Continue reading “Anime Time: Episodes 68 and 71”

Professing Comprehension

Before leaving for Lumiose City, I check out the route east of Santalune (Détourner Way – another interesting change, all of the routes now have French names as well as numbers; I think I like this).  This route apparently leads to the headquarters of the French Pokémon League, so I don’t get very far, although I do pick up a Psyduck, a Riolu, and a new Pokémon called a Litleo as I explore.  Litleo is, as the name implies, a little lion who has been lit (on fire) – the game’s first Fire/Normal dual-type.  This might be interesting enough to be worth a spot on my team, at least for the time being.  I attempt to name her Ishtar, after a Babylonian war goddess whose sacred animal is a lioness, but the game rather impudently tells me “you can’t enter that word,” not deigning to give a reason why, so I opt instead for Astarte, the Phoenician name of the same goddess, and spend some time training her up a bit.  Litleo appears to be a balanced all-rounder with a bias towards speed and special attack but decent defences as well.  I wonder whether the males and females look different when they evolve (no manes for the females)?  While mucking around here, I get my Spewpa to level 12 – and she evolves into a deep green Vivillon.  Hmm.  I admit I was focussing more closely on the Infestation attack, but I’m pretty sure Viola’s Vivillon was pink.  The Pokédex helpfully explains that Vivillon come in different colours and patterns depending on their environment – Viola’s was a meadow Vivillon, while mine is a garden Vivillon.  Initially I thought this was basically the same kind of thing as Shellos has and was all set to be totally underwhelmed by it, but, in between writing this bit and actually posting the entry, readers have explained to me that Vivillon have different patterns depending on where in the world their owners are from – so my garden Vivillon must be what New Zealanders get (the internet suggests that we have this in common with Tasmania, Britain and parts of Eastern Europe).  Hrm.  Well… it’s gimmicky… like, that is not by any means such a cool idea that I’m willing to forgive them for another generic caterpillar-cocoon-moth sequence… but it is an interesting way of playing up the ‘international spirit’ Pokémon has been trying to cultivate in the past few years by encouraging long-distance trade, so I suppose as an expression of Game Freak’s ideology it’s pretty neat (minor side note: Struggle Bug seems to have received a power boost to make it actually useful – I approve).  I also meet, in the hands of another trainer, the first Pokémon I’ve ever seen with accent marks in its name: Flabébé, a little Thumbelina figure clinging to the pistil of a floating red flower, presumably a Grass/Fairy dual-type, which the Pokédex helpfully informs me will be available soon.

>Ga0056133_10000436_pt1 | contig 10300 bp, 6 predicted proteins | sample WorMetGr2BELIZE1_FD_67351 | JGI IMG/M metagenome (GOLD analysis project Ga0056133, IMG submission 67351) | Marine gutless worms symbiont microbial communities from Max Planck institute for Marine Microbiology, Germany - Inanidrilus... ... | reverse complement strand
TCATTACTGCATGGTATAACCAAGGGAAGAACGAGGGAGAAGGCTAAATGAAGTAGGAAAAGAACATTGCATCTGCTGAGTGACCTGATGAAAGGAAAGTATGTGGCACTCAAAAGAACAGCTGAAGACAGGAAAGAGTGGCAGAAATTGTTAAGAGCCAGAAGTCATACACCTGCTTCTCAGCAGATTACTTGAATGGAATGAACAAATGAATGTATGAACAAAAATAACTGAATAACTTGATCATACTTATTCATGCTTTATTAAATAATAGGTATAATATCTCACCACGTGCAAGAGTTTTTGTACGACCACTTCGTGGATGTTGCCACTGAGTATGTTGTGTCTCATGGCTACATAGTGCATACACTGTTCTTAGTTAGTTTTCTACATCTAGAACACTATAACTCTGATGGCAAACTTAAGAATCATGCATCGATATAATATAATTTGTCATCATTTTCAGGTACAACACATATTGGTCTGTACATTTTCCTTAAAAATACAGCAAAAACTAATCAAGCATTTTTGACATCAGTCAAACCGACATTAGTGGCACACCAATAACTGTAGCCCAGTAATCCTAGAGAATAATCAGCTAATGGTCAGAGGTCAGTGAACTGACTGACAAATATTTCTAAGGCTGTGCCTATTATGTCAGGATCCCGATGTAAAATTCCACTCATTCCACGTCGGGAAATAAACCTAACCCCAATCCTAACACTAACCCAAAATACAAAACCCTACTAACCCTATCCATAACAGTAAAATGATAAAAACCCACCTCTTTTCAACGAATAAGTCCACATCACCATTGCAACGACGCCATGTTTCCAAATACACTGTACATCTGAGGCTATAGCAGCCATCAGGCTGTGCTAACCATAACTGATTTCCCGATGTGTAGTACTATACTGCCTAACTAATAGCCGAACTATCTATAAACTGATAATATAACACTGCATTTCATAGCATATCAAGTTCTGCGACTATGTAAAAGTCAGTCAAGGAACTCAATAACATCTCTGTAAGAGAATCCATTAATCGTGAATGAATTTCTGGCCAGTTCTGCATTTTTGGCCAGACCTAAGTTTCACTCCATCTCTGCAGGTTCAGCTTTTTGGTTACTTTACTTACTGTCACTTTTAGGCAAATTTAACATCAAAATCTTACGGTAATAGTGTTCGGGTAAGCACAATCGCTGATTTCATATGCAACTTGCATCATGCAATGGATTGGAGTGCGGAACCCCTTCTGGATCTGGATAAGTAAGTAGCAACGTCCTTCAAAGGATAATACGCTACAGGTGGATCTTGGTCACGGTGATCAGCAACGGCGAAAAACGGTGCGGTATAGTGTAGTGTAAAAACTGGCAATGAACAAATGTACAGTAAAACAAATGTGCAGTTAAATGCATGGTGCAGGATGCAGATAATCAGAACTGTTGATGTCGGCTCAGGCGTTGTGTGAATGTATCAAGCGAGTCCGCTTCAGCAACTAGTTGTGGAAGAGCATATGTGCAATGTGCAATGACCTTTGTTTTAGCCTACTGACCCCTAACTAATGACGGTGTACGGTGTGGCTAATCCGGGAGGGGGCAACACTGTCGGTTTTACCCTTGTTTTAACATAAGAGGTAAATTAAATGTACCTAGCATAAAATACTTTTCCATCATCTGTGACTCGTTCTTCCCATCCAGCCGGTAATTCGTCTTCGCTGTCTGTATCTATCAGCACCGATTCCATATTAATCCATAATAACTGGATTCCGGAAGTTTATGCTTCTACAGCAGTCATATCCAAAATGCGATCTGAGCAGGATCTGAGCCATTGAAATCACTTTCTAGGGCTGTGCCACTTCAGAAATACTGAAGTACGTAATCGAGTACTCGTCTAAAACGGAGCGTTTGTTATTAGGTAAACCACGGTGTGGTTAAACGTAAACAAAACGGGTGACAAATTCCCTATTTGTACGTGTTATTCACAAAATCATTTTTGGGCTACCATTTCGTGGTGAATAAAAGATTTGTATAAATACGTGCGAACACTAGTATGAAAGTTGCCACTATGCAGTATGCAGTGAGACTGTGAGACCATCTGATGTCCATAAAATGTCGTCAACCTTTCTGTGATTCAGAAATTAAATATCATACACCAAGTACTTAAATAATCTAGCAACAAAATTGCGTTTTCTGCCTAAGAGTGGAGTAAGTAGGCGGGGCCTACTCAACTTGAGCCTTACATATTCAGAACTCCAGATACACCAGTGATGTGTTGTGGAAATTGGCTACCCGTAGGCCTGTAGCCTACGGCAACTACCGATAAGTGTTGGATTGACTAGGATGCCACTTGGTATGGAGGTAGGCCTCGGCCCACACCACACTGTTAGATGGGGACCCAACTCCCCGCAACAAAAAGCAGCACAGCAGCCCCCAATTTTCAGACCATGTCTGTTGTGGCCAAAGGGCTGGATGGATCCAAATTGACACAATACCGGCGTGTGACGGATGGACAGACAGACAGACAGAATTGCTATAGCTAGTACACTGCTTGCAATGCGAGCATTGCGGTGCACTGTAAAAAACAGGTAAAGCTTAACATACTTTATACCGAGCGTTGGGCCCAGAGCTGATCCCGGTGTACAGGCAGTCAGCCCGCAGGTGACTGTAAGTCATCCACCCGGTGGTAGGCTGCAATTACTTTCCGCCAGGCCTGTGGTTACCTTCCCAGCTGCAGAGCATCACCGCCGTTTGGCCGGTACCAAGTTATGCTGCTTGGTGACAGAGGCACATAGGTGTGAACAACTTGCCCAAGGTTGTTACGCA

As I set out for Paris, I am given one final parting gift at the gates by Viola’s older sister, a journalist named Alexa: an Exp. Share.  Neat; I wonder how that fits in with the new experience mechan-


ALL of them?

…okay, so the Exp. Share is now the Exp. All from Red and Blue on caffeine and steroids.  Well, that’s going to speed up the levelling process.  I hope they anticipated that, or this is going to be a dreadfully easy game…

The road from Dijon to Paris is heavily beautified, almost more like a public garden than a road in the usual sense of the word.  Elaborate hedge mazes and neat, colourful flowerbeds tended by hard-working gardeners line the pathways, and at the midway point between the two cities stands a monumental brass fountain depicting two Horsea spraying streams of water into the air over a huge Clamperl.  I’m getting the impression that order and harmony are an important part of Kalosian ideology (even more so than in other regions we’ve seen in Pokémon).  Naturally, I take the time to hang out in the gardens and catch Pokémon, adding to my repertoire a Ledyba, a Budew, a female Combee, a Ralts (who has been promoted to Psychic/Fairy), a Skitty, and a Flabébé, who turns out not to be a Grass-type at all but a pure Fairy-type who can learn Grass attacks and has an ability that protects Grass Pokémon from stat reductions in double battles (that’s kind of a niche use there, but I guess if it protects you from the recoil of Leaf Storm…).  I also learn, incidentally, that Flabébé come with multiple flower colours – I’ve seen red, yellow, orange and white – though whether they have any further significance is at this point obscure to me.  Mindful of the possibility that I may incorporate several more Grass-types into my team in the future, I welcome to my team Kore the Flabébé (named for the Greek goddess of springtime).  Shortly afterward, my Chespin, Pan, reaches level 16 and evolves into a strange, rotund creature called a Quilladin, who makes me think of nothing so much as Crash Bandicoot in an armoured fat suit.  He seems to be generally a continuation of Chespin’s main design features, although I’m a little surprised he hasn’t picked up a secondary type like Fighting, Ground, or even Rock.  I wonder whether his final form will?